Tradition has an uncanny ability to cover a multitude of sins.
In 1975 a primarily Catholic lay community called the Army of Mary was founded in Quebec by Marie-Paule Guigere. She was a very prayerful and devout person who reported that she at times had interior dialogues with our Lord and with Our Lady. Her community quickly grew, and by 2001 had 25,000 members throughout the world including several priests and religious. This group was very traditional in their approach to their Catholic Faith. However, in 2007, after years of investigation, the Congregation for the Doctrine of the Faith declared the group schismatic and excommunicated Fr. Jean-Pierre and Marie-Paule. The primary reason for this was the assertion that Marie-Paule was the embodiment of the Blessed Virgin Mary and because they has simulated the ordination of several priests without the presence of a Bishop.
In 1941 the religious community of the Legionaries of Christ was founded by Fr. Marciel Maciel. They flourished with papal blessing; and were supported by John Paul II. For many they were the standard of orthodoxy and solid priestly formation. They had religious houses throughout the world and Fr. Marciel Maciel was a living saint in the eyes of many. In 2006 it had over 2000 religious, 500 priests, and thousands of lay associates. In 2009, after he had died, it was revealed that Fr. Marciel was in a prolonged relationship with at least one woman and that he has a child by her. It was also revealed that he had been using funds for personal gain and had been involved in sexual relations with minors. The Community suffered a severe test of its identity, and many became disillusioned and left. The Legionaries of Christ continues its mission but only after a period of intense spiritual renewal.
In the 1990s and early 2000’s Fr. John Corapi became a prominent figure in the world of traditional Catholics. In 2011 he was accused of sexual misconduct, drug use, and the misuse of funds. He promptly quit his ministry as a priest and left his religious order, the SOLT’s; to the shock of many of the faithful.
These are but a few of the sobering stories we could find of traditional Catholics behaving badly.
So, what is my point in airing out this dirty laundry?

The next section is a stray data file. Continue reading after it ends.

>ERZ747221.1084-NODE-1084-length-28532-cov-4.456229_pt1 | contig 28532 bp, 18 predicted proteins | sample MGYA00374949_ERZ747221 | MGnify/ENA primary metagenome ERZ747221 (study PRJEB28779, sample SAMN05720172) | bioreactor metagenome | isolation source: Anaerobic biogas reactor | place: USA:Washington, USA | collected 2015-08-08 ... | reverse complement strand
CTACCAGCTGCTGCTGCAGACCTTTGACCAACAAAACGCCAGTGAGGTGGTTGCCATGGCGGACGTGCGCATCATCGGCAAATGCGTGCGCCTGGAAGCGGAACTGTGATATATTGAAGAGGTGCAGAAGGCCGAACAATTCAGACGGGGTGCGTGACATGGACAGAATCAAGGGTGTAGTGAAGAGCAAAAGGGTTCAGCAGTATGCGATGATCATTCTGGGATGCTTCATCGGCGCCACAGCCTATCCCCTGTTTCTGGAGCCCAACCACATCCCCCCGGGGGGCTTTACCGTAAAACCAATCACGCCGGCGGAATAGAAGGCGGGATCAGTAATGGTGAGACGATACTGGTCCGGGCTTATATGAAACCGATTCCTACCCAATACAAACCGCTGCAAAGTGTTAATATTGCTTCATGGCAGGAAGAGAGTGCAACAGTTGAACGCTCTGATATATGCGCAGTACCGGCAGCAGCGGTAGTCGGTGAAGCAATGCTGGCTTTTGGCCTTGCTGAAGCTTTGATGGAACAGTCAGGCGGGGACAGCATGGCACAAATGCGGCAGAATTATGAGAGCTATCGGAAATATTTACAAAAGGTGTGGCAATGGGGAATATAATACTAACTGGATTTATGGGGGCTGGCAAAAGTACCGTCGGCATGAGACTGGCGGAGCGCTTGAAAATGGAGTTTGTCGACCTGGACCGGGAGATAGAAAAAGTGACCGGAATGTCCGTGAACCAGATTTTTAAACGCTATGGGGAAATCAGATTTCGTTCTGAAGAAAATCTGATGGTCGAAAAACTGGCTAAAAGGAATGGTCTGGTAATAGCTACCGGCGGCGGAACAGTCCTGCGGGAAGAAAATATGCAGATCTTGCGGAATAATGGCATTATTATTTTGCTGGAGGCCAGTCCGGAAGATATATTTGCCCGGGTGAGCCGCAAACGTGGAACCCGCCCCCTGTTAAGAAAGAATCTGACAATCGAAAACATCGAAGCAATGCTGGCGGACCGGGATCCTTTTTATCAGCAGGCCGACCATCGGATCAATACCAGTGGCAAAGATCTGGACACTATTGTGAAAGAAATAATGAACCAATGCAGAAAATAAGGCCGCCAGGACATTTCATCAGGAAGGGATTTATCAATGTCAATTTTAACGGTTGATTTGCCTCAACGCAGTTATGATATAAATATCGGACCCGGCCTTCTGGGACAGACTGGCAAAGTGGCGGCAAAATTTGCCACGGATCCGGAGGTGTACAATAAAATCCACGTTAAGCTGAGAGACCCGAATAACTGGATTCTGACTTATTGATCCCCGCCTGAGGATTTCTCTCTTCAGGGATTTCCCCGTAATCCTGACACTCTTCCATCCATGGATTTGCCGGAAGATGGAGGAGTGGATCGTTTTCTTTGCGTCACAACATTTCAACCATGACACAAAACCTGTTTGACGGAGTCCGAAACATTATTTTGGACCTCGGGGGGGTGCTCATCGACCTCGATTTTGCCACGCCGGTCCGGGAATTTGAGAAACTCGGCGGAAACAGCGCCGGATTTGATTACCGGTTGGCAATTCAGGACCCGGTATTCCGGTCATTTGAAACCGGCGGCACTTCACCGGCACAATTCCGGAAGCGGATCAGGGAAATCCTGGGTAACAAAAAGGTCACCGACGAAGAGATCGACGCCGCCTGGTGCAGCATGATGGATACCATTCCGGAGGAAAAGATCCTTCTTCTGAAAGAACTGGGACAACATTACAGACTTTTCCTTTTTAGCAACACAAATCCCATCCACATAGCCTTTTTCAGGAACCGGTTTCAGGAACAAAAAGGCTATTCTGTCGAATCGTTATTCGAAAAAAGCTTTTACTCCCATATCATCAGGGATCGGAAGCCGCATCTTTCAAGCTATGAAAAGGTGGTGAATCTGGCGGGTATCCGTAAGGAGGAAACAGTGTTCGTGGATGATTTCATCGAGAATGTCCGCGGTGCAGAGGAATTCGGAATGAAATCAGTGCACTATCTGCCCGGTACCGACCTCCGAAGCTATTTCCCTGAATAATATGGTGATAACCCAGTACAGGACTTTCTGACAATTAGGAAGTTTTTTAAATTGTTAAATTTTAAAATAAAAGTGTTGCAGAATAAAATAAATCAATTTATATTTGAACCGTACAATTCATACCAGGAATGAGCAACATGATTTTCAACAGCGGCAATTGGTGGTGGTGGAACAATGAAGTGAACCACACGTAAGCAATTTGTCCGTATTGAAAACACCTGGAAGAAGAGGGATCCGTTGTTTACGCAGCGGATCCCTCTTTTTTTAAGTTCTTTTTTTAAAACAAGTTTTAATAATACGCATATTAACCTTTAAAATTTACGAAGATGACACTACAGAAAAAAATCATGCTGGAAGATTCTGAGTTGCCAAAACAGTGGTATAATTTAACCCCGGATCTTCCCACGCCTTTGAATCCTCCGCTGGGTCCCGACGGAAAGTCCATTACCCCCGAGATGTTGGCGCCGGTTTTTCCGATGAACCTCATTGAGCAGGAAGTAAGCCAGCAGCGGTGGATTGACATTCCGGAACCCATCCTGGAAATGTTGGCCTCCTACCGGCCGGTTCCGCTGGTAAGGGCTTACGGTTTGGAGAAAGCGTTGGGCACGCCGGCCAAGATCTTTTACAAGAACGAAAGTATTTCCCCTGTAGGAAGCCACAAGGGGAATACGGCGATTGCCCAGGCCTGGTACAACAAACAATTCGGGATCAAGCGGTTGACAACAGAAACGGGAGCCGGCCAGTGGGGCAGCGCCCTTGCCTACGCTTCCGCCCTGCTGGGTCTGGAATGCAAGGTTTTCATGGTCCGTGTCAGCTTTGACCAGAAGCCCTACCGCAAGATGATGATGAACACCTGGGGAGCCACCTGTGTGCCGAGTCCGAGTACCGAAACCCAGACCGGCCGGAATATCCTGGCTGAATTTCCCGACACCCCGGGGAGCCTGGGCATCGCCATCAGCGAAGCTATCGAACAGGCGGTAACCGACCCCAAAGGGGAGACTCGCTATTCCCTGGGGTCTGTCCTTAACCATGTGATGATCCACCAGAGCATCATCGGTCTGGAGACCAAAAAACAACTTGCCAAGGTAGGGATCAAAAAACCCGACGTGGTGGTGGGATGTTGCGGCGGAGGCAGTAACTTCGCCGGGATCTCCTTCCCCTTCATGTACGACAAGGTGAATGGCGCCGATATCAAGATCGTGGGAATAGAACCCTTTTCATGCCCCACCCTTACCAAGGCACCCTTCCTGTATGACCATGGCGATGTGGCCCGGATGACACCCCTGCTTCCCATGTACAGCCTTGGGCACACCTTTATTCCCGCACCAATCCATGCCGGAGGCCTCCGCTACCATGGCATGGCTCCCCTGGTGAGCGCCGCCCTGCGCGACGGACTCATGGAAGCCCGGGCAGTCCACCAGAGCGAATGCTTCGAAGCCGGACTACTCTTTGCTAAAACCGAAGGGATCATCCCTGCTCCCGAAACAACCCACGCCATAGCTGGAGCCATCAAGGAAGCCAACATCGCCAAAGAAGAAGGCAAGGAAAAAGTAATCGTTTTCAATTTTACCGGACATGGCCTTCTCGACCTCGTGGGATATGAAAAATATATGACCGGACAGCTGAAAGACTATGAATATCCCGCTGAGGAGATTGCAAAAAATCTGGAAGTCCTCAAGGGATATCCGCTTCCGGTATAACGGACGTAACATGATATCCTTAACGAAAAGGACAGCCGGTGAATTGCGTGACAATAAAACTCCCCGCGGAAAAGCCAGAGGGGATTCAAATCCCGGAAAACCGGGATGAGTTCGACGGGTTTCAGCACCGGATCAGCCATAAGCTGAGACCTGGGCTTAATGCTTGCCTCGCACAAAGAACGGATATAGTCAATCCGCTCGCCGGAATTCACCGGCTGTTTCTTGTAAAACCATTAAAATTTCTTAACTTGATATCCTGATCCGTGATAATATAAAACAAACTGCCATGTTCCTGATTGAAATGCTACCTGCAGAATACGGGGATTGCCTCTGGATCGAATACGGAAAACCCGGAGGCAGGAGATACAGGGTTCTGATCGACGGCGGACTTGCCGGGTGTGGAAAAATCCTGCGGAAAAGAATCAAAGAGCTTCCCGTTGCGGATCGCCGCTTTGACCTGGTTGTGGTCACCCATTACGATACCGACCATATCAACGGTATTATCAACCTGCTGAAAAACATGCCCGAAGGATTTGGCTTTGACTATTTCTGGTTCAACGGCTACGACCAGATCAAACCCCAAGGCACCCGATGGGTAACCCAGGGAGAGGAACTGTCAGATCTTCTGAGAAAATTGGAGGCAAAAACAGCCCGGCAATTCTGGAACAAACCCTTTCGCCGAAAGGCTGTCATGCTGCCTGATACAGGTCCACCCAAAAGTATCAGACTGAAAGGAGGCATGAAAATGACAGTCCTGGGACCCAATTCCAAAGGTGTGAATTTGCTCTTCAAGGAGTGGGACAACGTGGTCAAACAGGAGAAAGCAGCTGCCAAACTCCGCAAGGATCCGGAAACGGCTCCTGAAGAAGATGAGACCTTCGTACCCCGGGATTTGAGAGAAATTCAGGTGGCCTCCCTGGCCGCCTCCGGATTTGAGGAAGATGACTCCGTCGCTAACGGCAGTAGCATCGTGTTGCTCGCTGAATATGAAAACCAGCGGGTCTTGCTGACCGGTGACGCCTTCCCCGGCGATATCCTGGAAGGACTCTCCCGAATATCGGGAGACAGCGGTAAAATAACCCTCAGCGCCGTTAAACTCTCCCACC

Well, first of all, let’s make it clear that I am not encouraging a distrust of tradition. Tradition is essential to our life, identity, and culture. It pays respect to those who have gone before us. It is very valuable, especially Catholic traditions, both big T and small t traditions, and I would general distrust anyone who didn’t have a respect for tradition. The good Christian is able to bring out of the store house both the old and the new.
I am also not saying that traditional Catholics are any more sinful than liberal or lukewarm Catholics. They take their faith very seriously, and they are the first ones to condemn such nefarious activities when they are revealed. I would even say that liberal Catholics could learn a lot from more traditionally minded followers, and vice versa.
With those caveats, my first point is to emphasis that just because a group wears nice vestments and sing Gregorian Chant doesn’t mean that they are necessarily the best conduits of the Gospel message. There are many white washed tombs out there. That being said, I don’t think anyone should become overly skeptical of ever group that comes around becoming paranoid, bitter, and indifferent. There are bad groups, and if you step out to join a group you may end up the member of one, and your act of faith and good intent will not go unnoticed by your heavenly Father. Don’t let yourself become paralyzed by a few bad apples.
Even more, the deeper message I want to emphasis is that the strength of the Church is not based on its spotless record. Building our faith on that sort of foundation will only lead to ruin; something that happens far too often. Too many times we, as individuals, and as a Church, try desperately hard to defend the Church by either denying or diminishing the sinfulness of its members. We want to present this impeccable record of Church history that is glorious and without spot or wrinkle. We become defensive when people speak about our sordid past; our faith becomes shaken when we see the sin of its members exposed. We down play it, compare it with other institutions, or try to emphasis all the good that the Church does.
The truth is, if you cannot honestly look at the sinfulness of the Church’s history then your faith is on very shaky ground.
In general, secular society only has two responses to sin. It either denies the sinfulness of an action, like fornication, or it condemns them, like those who we place in prisons. The Church’s response, Christ’s response; is to look at the sin in all its horror, to take the place of the sinner, and to forgive the sinner. This is the true source of strength for the Church. The Church is the community of sinners. Not just petty sins, not just sins mitigated by circumstances, or sin by some of the lesser members; but real and unspeakable horrors.
Yes we must have a defense against false accusations, and yes individuals who are accused of crimes need to confess, do penance, and make amends; but our faith in the Church should not be shaken by scandals. On the contrary, we are the confessing community who has nothing to hide, who is comfortable with the sinfulness of its members and never excludes a contrite heart. We are the community that believes in the redemption won for us in Christ which forgives all sin. When we build on that sort of foundation we can go out into the world and say, “yes, you are right, and I have no defense except for my contrition and the grace and mercy of our Lord Jesus Christ.”